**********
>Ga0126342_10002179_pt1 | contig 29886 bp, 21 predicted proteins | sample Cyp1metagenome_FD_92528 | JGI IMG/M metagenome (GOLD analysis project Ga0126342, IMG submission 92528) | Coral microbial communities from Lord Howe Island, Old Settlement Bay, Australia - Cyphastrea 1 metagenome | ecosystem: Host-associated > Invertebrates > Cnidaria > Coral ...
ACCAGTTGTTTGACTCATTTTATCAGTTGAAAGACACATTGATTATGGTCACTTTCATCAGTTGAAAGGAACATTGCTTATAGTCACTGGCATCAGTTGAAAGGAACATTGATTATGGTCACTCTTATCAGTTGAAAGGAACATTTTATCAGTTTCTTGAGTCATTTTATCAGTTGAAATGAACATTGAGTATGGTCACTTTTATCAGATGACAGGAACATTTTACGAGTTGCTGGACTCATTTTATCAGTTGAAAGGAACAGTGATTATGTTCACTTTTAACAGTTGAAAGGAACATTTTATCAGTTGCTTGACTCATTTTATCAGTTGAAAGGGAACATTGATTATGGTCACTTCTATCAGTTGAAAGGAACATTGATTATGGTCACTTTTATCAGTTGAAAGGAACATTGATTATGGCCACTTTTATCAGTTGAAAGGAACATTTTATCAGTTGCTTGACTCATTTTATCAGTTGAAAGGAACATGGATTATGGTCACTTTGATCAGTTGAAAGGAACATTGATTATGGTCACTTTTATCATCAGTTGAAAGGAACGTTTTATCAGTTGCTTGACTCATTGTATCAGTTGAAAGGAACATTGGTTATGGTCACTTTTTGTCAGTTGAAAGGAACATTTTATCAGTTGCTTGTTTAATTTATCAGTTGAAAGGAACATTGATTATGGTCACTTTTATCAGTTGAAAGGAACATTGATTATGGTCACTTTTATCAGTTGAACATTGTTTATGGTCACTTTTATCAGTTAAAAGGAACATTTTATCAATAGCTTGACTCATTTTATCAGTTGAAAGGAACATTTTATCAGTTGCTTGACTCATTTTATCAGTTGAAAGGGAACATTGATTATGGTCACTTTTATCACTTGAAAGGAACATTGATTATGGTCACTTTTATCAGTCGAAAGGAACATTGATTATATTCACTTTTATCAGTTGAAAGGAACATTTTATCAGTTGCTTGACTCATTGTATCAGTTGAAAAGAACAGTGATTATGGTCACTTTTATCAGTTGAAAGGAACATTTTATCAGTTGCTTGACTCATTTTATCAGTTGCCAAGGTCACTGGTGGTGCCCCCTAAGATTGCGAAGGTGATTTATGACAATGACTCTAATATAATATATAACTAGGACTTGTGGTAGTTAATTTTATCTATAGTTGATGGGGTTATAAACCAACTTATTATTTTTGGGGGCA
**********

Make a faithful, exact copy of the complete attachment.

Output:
>Ga0126342_10002179_pt1 | contig 29886 bp, 21 predicted proteins | sample Cyp1metagenome_FD_92528 | JGI IMG/M metagenome (GOLD analysis project Ga0126342, IMG submission 92528) | Coral microbial communities from Lord Howe Island, Old Settlement Bay, Australia - Cyphastrea 1 metagenome | ecosystem: Host-associated > Invertebrates > Cnidaria > Coral ...
ACCAGTTGTTTGACTCATTTTATCAGTTGAAAGACACATTGATTATGGTCACTTTCATCAGTTGAAAGGAACATTGCTTATAGTCACTGGCATCAGTTGAAAGGAACATTGATTATGGTCACTCTTATCAGTTGAAAGGAACATTTTATCAGTTTCTTGAGTCATTTTATCAGTTGAAATGAACATTGAGTATGGTCACTTTTATCAGATGACAGGAACATTTTACGAGTTGCTGGACTCATTTTATCAGTTGAAAGGAACAGTGATTATGTTCACTTTTAACAGTTGAAAGGAACATTTTATCAGTTGCTTGACTCATTTTATCAGTTGAAAGGGAACATTGATTATGGTCACTTCTATCAGTTGAAAGGAACATTGATTATGGTCACTTTTATCAGTTGAAAGGAACATTGATTATGGCCACTTTTATCAGTTGAAAGGAACATTTTATCAGTTGCTTGACTCATTTTATCAGTTGAAAGGAACATGGATTATGGTCACTTTGATCAGTTGAAAGGAACATTGATTATGGTCACTTTTATCATCAGTTGAAAGGAACGTTTTATCAGTTGCTTGACTCATTGTATCAGTTGAAAGGAACATTGGTTATGGTCACTTTTTGTCAGTTGAAAGGAACATTTTATCAGTTGCTTGTTTAATTTATCAGTTGAAAGGAACATTGATTATGGTCACTTTTATCAGTTGAAAGGAACATTGATTATGGTCACTTTTATCAGTTGAACATTGTTTATGGTCACTTTTATCAGTTAAAAGGAACATTTTATCAATAGCTTGACTCATTTTATCAGTTGAAAGGAACATTTTATCAGTTGCTTGACTCATTTTATCAGTTGAAAGGGAACATTGATTATGGTCACTTTTATCACTTGAAAGGAACATTGATTATGGTCACTTTTATCAGTCGAAAGGAACATTGATTATATTCACTTTTATCAGTTGAAAGGAACATTTTATCAGTTGCTTGACTCATTGTATCAGTTGAAAAGAACAGTGATTATGGTCACTTTTATCAGTTGAAAGGAACATTTTATCAGTTGCTTGACTCATTTTATCAGTTGCCAAGGTCACTGGTGGTGCCCCCTAAGATTGCGAAGGTGATTTATGACAATGACTCTAATATAATATATAACTAGGACTTGTGGTAGTTAATTTTATCTATAGTTGATGGGGTTATAAACCAACTTATTATTTTTGGGGGCA